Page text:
Somehow this movie escaped me for far too long. I’d never seen it – never even seen previews or the box cover in stores– and didn’t hear about it until I read Adrienne Barbeau’s memoir There Are Worse Things I Could Do. She devotes an entire chapter to it, calling it only “The Rat Movie,” which is a hilarious account of no-budget movie making. Even still, my interest wasn’t that great until she wrote about the young leading lady, who she described in…shall we say…less than complimentary terms. So I looked the movie up and lo and behold, that young leading lady is none other than Tower Farm fave Maria Ford.
It held the number one spot on my Netflix queue that night.
Well, Burial Of The Rats is everything Adrienne wrote it would be…and more. For starters, the credits insist it's based on a story by Bram Stoker. Which is strange, since the lead character in this movie is named Bram Stoker. Did Stoker write stories about himself? Is this an autobiographical film? This much is never made clear. However, anytime a movie stars Maria Ford and claims to be based on the work of a classic author (see: The Haunting Of Morella, Necrinomicon: Book of the Dead), you know you’re in for a journey filled with insane dialogue, overacting, and lot (and lots) of boobs.
This movie scores big time within the first 10 minutes. Bram is kidnapped by Maria, who is wearing this period-realistic thong costume under her robe:
Maria is apparently part of an of all-women rat kingdom, ruled over by Queen Adrienne, who controls the ladies and hundreds of rats with her magical flute. Yes…you just read that sentence correctly. She actually calls herself “the Pied Piper’s twisted sister” – a line that must have Dee Snider pissed as hell over his missed opportunity at the greatest band name ever.
Oh, and for no specified reason, Adrienne uses an adorable mini-guillotine to behead rats sometimes:
The all-women kingdom is pretty awesome, and even boasts Linnea Quigley in a non-speaking role amongst its ranks. The ladies are generally either topless or wearing fur bikinis, and come off exactly like the centerpiece skit in the comedy Amazon Women On The Moon, which features the similar premise of an all-girl kingdom turned upside-down by men. In this case, Maria starts falling for Bram – a strange development, considering a) he killed her sister, b) she’s presumably been a lesbian until now, and c) Bram looks like this:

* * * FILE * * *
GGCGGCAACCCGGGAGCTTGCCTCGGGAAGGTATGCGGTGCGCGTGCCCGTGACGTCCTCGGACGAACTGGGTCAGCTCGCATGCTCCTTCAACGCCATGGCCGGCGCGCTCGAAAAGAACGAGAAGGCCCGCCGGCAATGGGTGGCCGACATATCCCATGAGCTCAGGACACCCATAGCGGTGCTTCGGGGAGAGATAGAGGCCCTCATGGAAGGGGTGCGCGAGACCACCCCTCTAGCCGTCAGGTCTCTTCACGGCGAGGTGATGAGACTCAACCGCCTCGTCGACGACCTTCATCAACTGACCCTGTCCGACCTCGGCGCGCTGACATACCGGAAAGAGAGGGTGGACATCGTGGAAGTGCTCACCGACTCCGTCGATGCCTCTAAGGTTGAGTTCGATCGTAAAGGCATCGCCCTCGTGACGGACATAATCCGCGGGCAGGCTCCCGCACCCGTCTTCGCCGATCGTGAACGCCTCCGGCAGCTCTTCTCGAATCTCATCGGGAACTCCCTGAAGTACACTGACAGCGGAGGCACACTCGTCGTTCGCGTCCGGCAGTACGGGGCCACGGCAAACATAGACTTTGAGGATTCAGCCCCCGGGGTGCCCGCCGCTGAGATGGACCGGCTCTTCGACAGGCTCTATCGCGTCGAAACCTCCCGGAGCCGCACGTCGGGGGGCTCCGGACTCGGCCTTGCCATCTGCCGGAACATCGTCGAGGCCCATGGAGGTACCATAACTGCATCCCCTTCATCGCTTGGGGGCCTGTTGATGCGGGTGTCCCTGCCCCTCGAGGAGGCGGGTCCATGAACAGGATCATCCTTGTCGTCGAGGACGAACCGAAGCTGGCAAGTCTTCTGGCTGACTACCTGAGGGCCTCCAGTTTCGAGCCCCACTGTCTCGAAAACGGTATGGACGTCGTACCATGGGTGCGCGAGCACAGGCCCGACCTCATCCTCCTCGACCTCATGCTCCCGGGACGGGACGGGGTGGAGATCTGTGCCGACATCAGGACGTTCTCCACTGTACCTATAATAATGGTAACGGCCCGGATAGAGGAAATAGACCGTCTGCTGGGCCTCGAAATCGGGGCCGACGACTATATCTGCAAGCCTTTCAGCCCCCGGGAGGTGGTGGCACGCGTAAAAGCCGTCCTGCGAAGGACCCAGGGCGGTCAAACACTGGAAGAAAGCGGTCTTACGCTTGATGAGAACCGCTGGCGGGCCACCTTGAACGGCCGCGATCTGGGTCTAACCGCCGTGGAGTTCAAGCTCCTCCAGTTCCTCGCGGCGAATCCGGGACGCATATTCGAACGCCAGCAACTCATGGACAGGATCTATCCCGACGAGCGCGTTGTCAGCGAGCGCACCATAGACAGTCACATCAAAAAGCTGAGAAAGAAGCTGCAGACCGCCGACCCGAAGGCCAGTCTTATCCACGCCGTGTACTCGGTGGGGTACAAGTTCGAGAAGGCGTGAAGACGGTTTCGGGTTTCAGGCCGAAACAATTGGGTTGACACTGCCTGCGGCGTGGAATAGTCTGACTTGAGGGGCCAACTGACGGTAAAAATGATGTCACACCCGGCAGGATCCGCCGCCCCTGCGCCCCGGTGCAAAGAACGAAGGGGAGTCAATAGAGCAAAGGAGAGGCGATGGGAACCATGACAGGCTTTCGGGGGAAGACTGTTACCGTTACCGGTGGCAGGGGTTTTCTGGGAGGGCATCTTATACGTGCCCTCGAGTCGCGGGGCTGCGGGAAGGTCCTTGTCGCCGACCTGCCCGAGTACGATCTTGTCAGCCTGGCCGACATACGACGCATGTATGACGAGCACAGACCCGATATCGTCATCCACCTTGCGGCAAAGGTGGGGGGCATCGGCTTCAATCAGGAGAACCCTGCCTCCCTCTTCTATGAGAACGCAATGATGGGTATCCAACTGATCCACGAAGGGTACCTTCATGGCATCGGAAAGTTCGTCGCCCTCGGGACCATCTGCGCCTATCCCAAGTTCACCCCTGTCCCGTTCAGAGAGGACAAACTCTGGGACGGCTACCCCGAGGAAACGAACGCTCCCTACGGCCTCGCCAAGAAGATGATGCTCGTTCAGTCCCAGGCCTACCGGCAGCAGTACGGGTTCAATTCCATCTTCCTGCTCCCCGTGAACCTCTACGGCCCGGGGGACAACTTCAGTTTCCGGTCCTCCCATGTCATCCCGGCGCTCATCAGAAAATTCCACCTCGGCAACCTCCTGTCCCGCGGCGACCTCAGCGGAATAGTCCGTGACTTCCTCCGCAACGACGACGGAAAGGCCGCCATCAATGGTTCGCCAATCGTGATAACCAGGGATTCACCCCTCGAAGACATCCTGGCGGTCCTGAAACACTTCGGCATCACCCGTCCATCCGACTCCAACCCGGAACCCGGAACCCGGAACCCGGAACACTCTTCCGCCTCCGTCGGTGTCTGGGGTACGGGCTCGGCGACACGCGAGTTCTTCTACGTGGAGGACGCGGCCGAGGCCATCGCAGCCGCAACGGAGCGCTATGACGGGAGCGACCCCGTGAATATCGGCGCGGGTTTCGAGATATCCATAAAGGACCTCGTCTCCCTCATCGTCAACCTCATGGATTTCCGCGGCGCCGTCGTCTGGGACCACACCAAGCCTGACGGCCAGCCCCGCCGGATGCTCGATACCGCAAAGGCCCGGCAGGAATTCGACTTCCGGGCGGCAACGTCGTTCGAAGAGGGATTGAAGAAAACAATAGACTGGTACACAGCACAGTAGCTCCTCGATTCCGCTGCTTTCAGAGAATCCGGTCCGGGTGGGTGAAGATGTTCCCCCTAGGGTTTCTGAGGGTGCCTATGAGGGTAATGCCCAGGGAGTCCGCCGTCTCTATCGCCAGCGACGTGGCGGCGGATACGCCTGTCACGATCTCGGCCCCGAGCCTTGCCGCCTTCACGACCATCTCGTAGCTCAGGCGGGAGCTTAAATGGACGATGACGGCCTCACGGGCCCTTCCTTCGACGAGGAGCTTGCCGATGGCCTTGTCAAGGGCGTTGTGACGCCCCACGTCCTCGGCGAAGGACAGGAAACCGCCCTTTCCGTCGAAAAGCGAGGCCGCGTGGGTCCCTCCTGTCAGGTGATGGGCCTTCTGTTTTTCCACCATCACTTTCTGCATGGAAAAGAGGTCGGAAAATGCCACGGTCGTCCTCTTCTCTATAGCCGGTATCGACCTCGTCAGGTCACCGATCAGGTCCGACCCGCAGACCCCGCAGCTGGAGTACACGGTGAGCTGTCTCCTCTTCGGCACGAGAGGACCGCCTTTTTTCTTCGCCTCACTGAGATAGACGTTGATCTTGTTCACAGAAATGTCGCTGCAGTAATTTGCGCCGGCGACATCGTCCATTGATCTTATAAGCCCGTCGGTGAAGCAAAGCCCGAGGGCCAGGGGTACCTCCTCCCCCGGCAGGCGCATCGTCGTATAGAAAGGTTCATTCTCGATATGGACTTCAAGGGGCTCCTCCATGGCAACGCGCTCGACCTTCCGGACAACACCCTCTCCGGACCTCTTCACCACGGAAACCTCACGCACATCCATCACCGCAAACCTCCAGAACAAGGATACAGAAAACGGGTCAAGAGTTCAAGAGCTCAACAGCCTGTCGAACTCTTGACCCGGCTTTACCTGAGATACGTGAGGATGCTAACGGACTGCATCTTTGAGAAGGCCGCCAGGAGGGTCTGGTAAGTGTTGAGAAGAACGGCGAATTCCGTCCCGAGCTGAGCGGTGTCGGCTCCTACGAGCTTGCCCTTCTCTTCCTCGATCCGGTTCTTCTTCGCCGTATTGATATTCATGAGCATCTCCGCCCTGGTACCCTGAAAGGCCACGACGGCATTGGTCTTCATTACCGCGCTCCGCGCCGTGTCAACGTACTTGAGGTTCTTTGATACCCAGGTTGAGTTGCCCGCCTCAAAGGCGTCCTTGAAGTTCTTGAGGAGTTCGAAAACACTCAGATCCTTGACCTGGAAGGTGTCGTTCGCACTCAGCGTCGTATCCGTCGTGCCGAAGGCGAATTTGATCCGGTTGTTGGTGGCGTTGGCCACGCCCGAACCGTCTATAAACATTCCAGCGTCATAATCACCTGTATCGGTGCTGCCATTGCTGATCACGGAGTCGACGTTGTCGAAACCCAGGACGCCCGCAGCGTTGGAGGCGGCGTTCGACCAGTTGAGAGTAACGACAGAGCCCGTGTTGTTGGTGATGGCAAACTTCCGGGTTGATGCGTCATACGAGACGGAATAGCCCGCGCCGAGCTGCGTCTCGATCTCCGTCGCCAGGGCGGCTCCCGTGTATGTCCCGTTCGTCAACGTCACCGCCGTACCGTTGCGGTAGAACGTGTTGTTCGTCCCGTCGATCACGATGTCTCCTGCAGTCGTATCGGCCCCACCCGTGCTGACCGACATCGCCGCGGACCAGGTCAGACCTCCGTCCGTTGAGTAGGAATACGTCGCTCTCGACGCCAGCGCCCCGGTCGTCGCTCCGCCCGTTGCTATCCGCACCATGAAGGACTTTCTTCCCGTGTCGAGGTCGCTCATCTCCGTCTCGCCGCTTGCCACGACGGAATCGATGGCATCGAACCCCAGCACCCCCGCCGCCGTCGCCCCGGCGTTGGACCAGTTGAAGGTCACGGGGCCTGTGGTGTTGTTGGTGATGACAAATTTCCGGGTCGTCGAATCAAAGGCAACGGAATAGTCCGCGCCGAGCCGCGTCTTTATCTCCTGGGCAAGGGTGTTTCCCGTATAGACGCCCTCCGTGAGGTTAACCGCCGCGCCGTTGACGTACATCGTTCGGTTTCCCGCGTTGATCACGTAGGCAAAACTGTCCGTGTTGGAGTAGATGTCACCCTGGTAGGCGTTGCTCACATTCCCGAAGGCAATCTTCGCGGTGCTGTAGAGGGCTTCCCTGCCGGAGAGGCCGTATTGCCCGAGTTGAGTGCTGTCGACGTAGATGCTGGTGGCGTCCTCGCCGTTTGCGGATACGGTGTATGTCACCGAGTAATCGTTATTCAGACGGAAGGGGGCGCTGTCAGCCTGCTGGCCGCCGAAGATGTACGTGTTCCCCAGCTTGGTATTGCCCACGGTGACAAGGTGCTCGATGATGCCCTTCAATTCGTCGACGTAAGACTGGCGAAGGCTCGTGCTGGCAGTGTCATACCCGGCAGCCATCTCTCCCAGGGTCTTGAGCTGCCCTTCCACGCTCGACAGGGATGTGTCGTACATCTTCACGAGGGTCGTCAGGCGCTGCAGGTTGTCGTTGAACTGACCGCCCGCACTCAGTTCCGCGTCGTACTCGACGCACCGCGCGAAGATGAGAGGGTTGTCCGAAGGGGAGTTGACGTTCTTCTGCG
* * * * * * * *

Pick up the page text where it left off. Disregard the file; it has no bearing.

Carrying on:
Nonetheless, you know where this is going. Leave it to a man to screw a good thing up.
Let’s talk for a moment about Maria. In short, she’s awesome. Making absolutely no attempt to appear like a woman from the 1700s (or 1800s? 1600s? Oh, who the hell knows…), she speaks in her patented 90s-California-sex-kitten voice and manages to bear her ass in every single scene by wearing a thong that rides so high on her hips it comes off like the most extreme locker room wedgie ever:
The other women are mainly Russian, I think (it was filmed in Moscow), and dubbed to wonderful effect (in other words, appearing drunk). Several of them also bear a striking resemblance to Julianna Margulies at various stages in her career…for example, this pair, who seem to be showing us how much Julianna has changed between Ghost Ship and “The Good Wife”:
The rat gals go around on nightly “raids” – attacking establishments that prey on women, such as a monastery full of lecherous monks and a brothel that recruits kids. While I think we’re supposed to dislike the rat women, they’re actually doing really good work, and had my full support. Unfortunately, Maria is kidnapped (during a sword fight which must be seen to be believed) and so Bram must be “initiated” into the rat kingdom so that he can go rescue her. This initiation, by the way, consists of drinking the blood of one of the women and then being stripped naked in front of the rest. Which, at least to me, doesn't actually seem that bad…until it’s revealed that he’s also been forced to paint this logo on his back, which is just embarrassing:
Anyway…blah blah blah…we finally get to the climactic battle between women, rats, and men in colonial-wear, looking about as authentic as those actors who walk around Colonial Williamsburg making tourists uncomfortable. In an incredibly stupid move, the Queen breaks her flute during a fit and ends up being attacked by her own rats. Well, that’s what we’re told happens. However, by studying the following screenshot, it appears that the rats actually just stumble upon a pan of spaghetti sauce:
So, anyway, clearly this movie is wonderful. I’d like to personally thank Adrienne Barbeau for making it, and even more for writing about it and bringing it to my attention. I'd like to think that if Bram Stoker were still be alive, he'd be really proud that something he wrote was turned into a masterpiece of boobs, rats, and Prego meat sauce. What more could an author ask for?